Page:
Case Studies: Problems & Fixes
WHO: Margaret Skinner, owner, Margeaux Interiors, Birmingham
The kitchen in this Ann Arbor home was isolated from the adjoining dining room and living room. It felt very claustrophobic and dark, and didn’t provide a functional layout for entertaining.
“Removing the wall that existed between the dining room and kitchen created a dining area (now part of the kitchen) that can seat 10 and allows people in the various spaces to communicate with each other,” Skinner says. With the addition of comfortable seating, the bar area — formerly the breakfast nook — now serves as a cozy place to watch TV
Because this renovation included removing existing walls, the columns that were required to support the second floor (which wasn’t changed) needed to remain where they were.
By encasing the necessary support columns with walnut 3-D linear panels, Skinner cleverly added architectural interest to the space. The walnut wood accents tie in with many other elements in the home.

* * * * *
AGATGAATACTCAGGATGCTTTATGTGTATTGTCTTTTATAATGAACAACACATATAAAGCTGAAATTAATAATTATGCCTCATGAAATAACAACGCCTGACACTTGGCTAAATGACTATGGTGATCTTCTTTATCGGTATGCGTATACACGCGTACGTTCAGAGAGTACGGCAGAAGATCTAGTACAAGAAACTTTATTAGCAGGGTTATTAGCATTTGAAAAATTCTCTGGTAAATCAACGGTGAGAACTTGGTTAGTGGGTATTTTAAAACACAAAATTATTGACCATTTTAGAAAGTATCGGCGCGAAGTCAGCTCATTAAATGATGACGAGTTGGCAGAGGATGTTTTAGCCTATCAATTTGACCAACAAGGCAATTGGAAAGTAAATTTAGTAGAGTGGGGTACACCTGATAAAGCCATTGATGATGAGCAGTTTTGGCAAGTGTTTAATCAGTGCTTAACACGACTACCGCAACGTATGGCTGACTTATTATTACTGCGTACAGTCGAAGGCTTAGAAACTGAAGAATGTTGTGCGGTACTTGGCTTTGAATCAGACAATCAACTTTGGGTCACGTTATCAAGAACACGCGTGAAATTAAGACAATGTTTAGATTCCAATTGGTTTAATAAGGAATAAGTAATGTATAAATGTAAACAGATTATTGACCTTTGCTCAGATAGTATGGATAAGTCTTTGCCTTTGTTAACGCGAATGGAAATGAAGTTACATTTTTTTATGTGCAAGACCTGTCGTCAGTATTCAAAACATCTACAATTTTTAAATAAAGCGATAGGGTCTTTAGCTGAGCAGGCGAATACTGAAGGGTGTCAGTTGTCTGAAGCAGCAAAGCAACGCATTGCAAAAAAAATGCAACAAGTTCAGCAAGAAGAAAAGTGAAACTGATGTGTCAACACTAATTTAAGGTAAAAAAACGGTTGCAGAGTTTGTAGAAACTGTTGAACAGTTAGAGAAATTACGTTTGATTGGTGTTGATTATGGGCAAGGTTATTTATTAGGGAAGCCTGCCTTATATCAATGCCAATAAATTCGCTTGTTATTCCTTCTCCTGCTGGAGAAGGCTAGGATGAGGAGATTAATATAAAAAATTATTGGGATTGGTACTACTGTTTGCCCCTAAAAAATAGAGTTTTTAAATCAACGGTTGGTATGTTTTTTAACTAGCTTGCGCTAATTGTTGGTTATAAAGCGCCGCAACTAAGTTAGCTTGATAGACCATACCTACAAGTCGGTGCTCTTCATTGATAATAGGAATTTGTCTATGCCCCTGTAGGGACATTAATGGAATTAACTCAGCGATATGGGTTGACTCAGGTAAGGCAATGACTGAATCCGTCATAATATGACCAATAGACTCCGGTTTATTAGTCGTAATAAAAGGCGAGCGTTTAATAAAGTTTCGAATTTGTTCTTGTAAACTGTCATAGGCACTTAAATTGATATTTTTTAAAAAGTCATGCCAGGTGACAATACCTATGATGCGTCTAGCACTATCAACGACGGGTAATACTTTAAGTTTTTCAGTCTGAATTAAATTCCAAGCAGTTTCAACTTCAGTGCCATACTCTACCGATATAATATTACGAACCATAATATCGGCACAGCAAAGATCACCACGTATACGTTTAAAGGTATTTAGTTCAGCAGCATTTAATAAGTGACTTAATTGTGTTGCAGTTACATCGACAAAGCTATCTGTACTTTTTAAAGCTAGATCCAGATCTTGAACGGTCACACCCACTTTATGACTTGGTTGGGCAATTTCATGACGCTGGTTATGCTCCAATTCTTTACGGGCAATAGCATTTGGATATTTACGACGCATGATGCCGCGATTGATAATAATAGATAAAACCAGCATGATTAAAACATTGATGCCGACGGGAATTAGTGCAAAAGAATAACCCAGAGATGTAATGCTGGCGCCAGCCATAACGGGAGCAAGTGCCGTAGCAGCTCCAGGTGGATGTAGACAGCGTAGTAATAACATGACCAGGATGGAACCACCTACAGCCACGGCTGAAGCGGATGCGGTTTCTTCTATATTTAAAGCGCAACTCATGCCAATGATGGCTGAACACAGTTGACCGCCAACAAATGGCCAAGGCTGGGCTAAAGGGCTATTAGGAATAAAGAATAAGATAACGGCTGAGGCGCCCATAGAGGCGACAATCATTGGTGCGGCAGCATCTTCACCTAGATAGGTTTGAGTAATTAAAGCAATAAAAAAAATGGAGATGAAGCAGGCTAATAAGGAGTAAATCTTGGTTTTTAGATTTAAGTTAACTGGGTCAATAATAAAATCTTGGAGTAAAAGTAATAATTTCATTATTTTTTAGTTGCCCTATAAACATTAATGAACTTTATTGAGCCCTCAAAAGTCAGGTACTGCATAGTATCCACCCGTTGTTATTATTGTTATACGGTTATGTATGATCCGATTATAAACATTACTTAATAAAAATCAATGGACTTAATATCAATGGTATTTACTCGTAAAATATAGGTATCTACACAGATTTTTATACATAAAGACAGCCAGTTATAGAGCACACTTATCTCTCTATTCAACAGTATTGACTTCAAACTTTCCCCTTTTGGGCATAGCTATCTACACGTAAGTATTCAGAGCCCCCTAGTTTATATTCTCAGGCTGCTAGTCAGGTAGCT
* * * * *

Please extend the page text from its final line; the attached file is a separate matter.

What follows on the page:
IN THE DETAILS/RESOURCE GUIDE
Interior design, Margaret Skinner, Margeaux Interiors, Birmingham, margeauxinteriors.com. Kitchen: Cabinetry, bar, and shelves, Omega, through Cobblestone Kitchen & Bath, Berkley, omegacabinetry.com. Countertops, Solid Surfaces Unlimited, Sterling Heights, did the fabricating; Dwyer Marble & Stone Supply, Farmington Hills, dwyermarble.com, supplied the material from Aurea stone, Byron Center, aureastone.us. Appliances, Thermador, thermador.com; Wolf, subzero-wolf.com; and Jenn-Air, jennair.com. Column wood panels, Duchateau, duchateau.com. Sconces and lighting, Visual Comfort, Michigan Design Center, Troy, citylightsdetroit.com. Sofa off kitchen, Precedent, through R.J. Thomas, Michigan Design Center, Troy, precedent-furniture.com. Fabric, Pindler, Michigan Design Center, Troy, pindler.com. Living Room: All fabric from Pindler, Pollack, Kravet, and Seema Krish. Fireplace tile, Virginia Tile, virginiatile.com